Posture never occurs in a vacuum. It is always shaped by something else. It is always in relationship with something else. The way we stand physically is shaped and determined by gravity. When we slump into a couch at the end of the day, the curve we find our backs settling into is determined by gravity's pull, by the support offered by the pillows and cushions, and also by the strength of our back muscles. Whether or not we end up with a backache has to do with what sort of shape we're in, and what sort of support we were able to find for ourselves.

Emotional posture is determined by relationships with other people rather than a relationship with gravity. However, the way we stand in relationship to others is similarly determined by interactions. When we find ourselves angry, that is likely to be as a result of someone offending us. When we find ourselves happy it is likely to be the result of someone treating us well. While emotions do occur spontaneously, they occur with much greater frequency in response to how others treat (or don't treat) us.

Every time we assume a particular physical posture, we are practicing it, and as the saying goes, "practice makes perfect". Over time, it becomes very easy for us to assume postures we have practiced a lot, and harder and harder for us to get into postures we have ceased to practice. As an everyday illustration of this principle, take myself and my own posture repertoire. I have an office computer job. Every day I practice sitting on my butt with my hands hovering over a keyboard. As a result of holding this posture all the time I have become a world-class sitter, able to stay in my chair for hours without flinching. I also have ended up with aching shoulders and a tight neck. It would be very difficult for me to touch my toes if I didn't practice that most days. It is difficult for me to sit Indian-style (cross-legged) these days although this was not the case when I was a child. If I don't continue to practice sitting cross-legged from time to time, I'll probably lose the ability to sit that way altogether. If you think about what you used to be able to do as a kid, and what you're able and not able to do today you'll probably have a similar story to tell.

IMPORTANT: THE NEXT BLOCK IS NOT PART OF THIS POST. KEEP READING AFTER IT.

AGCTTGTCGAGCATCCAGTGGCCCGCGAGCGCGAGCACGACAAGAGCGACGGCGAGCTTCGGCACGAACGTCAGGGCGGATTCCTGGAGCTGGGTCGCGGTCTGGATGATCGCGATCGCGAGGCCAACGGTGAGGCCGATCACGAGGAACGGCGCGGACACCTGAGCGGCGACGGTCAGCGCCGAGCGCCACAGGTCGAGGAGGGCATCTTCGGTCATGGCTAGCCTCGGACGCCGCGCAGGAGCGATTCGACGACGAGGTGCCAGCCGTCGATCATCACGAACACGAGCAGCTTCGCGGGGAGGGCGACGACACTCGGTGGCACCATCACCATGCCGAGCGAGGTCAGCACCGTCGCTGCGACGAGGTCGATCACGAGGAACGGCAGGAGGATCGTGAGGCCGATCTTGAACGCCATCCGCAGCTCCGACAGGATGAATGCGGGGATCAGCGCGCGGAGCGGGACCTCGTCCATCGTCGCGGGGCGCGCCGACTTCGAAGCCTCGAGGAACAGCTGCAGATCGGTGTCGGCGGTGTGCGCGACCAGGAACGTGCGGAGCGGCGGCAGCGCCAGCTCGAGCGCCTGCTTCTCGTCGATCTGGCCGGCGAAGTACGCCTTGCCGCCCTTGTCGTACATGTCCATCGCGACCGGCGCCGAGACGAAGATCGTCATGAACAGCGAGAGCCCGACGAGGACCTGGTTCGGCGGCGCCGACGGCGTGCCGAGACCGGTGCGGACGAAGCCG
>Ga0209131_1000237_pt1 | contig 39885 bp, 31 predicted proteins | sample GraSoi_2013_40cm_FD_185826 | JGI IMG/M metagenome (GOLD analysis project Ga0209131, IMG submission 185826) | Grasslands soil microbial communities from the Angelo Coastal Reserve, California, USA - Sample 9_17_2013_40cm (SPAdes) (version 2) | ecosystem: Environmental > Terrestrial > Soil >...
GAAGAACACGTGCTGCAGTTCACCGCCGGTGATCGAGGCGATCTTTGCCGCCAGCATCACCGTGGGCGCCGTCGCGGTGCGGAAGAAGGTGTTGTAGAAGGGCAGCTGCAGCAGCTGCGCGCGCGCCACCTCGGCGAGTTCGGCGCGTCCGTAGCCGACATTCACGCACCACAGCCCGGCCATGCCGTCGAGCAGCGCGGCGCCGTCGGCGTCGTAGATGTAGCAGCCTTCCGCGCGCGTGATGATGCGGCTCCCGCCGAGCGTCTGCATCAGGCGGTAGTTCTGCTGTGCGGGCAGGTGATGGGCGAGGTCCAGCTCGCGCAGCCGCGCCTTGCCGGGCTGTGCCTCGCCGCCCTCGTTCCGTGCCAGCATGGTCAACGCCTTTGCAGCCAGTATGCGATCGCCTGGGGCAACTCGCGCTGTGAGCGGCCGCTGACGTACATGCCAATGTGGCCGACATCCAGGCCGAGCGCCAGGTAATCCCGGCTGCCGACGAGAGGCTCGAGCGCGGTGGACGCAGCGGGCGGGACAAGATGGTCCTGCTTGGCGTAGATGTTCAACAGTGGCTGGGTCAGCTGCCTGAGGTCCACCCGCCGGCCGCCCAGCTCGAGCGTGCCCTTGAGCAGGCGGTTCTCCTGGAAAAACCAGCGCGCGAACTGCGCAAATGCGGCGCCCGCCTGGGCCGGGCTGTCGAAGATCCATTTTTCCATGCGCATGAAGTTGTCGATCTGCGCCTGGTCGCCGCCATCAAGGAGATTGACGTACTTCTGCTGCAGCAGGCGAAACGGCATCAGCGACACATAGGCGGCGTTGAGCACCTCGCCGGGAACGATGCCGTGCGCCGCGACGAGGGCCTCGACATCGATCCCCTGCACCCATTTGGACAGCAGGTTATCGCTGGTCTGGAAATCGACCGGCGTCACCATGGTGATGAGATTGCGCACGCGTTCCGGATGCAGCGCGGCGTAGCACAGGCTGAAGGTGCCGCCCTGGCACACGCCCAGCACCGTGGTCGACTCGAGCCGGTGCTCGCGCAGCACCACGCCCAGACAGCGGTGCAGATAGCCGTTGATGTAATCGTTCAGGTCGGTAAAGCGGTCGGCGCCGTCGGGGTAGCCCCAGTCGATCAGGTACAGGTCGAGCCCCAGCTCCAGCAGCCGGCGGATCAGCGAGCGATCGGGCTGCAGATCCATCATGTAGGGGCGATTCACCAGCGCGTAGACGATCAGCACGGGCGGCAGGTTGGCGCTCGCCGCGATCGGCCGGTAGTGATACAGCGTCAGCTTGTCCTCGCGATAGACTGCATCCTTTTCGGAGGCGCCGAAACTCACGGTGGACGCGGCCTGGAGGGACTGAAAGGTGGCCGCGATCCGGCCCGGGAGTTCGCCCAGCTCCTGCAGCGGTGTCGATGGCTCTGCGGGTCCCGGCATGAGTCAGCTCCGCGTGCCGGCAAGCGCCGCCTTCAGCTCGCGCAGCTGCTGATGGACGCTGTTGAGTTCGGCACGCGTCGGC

Emotional postures benefit from practice as well. We become better at expressing emotions and sentiments that we get to practice a lot. At the same time, other emotional potentials that are seldom practiced may never develop.

Emotional practice happens as we live out our relationships. The quality of our relationships determines which emotions we get to practice and which we do not. We get to practice loving emotions in loving relationships. Vice versa, we get to practice abusive and hostile emotions in abusive and hostile relationships. Kids who grow up in loving environments tend to learn how to love readily and easily, while kids who were abused tend to have a more difficult time trusting others. Relationships aren't the only things that influence us to be easily loving or hostile - there are also individual temperamental (instinctual personality) differences – but relationships are highly influential causes just the same.

Who you are today, physically and emotionally, is in large part a result of the relationships you've had up to this point in your life (with gravity, and with the other people you've known). Certain postures have become easier for you to hold than others, and certain other postures have atrophied for lack of practice. It may be easier for you to sit in a chair these days rather than sit cross-legged. It may be easier for you to feel frightened of a selfish boyfriend than to stand up for yourself. That one posture is easier or less painful than the other doesn't mean it is healthier, however, and this is the critical point against which any posture we take up must be judged.